Kadaga pledged a contribution of shs10m
Officiating at the event Martha Karua said it’s a great thing that women are finding a home to their inspirations, a home to their organisation as they spearhead the rights of women, democracy and good governance in Uganda and ultimately in the sub-region and the region “because what happens in one place affects us.”
“You are the first in the region to have gender quarters and that influenced Kenya’s constitutional making. Rwanda may have overtaken you but we still remember you are the one who inspired us to fight for gender quarters in our constitution,” said Karua.
“You are also the first to show serious organization as women rights activists and you did help us to strengthen our women’s movement and now that you are finding a home, we will soon be following,” Karua lauded FOWODE.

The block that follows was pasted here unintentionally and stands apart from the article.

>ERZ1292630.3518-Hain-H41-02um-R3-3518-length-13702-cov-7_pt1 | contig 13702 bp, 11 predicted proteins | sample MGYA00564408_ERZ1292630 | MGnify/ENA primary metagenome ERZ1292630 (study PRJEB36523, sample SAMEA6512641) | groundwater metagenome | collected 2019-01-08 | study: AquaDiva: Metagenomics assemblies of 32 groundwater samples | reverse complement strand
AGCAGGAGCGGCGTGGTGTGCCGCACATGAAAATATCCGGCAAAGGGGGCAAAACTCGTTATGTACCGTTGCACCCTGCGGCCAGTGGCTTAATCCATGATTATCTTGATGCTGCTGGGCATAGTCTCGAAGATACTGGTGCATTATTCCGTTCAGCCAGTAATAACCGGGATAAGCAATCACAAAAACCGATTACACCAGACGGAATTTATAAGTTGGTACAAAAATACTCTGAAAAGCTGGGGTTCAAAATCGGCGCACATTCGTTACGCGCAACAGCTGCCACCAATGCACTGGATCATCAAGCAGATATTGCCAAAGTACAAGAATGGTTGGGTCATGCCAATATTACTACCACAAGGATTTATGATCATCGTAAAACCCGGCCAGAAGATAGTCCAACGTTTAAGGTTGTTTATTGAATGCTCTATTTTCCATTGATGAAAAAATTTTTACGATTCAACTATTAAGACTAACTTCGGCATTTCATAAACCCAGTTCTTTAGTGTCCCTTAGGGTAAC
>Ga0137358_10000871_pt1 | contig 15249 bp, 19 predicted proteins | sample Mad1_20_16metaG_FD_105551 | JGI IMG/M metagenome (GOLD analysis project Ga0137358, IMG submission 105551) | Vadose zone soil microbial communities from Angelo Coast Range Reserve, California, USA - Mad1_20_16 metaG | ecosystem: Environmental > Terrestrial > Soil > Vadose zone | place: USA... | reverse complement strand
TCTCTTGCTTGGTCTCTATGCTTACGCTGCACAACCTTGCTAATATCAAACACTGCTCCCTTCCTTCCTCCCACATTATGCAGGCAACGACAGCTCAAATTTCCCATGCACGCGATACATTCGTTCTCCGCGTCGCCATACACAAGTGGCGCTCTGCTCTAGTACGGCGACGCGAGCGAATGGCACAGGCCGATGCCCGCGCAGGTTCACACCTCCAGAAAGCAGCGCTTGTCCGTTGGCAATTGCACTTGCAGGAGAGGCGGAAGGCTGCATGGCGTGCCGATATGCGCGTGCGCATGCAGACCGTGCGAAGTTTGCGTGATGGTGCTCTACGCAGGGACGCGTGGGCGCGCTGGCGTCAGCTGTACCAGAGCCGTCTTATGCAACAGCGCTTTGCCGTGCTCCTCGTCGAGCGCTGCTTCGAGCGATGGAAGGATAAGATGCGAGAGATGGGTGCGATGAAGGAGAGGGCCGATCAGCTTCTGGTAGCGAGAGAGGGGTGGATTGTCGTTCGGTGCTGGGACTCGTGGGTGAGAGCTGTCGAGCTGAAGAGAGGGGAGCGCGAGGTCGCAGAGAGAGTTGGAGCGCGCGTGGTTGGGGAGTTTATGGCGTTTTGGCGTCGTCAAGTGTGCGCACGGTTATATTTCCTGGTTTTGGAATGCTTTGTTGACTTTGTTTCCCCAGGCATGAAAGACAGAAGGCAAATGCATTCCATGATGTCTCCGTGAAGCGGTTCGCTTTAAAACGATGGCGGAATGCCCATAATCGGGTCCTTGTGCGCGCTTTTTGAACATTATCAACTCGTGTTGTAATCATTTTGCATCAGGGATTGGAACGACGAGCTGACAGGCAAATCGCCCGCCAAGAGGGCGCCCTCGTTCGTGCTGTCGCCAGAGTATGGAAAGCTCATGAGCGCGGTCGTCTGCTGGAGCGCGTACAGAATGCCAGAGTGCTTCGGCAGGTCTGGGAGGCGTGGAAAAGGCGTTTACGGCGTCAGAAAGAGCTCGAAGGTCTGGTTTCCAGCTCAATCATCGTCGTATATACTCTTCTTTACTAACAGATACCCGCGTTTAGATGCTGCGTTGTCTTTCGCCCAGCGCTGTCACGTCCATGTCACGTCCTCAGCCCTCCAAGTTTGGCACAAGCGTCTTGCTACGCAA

She reminded that democracy is not abstract but an essential fundamental for progress as human beings. “It is one of the universal core values and principles of the United Nations to which our countries subscribe.”
Karua believes it is women who will liberate their countries and their sub-region from the recession in democracy.
She appreciated the fact that Uganda has made a lot of gains on the field of women’s rights especially participation in politics and decision-making.
“I observed Rwanda has overtaken but none of our countries has achieved gender equality. We need to remind ourselves, the gender quarters are not the goal, they are starting point but many and especially our brothers in leadership behave as gender quarters are the ultimate… we have work to do to ensure there is equality in our homes, we liberate ourselves from gender-based violence.”
Ms. Byanyima said that their advocacy is all about sharing power because power is elastic.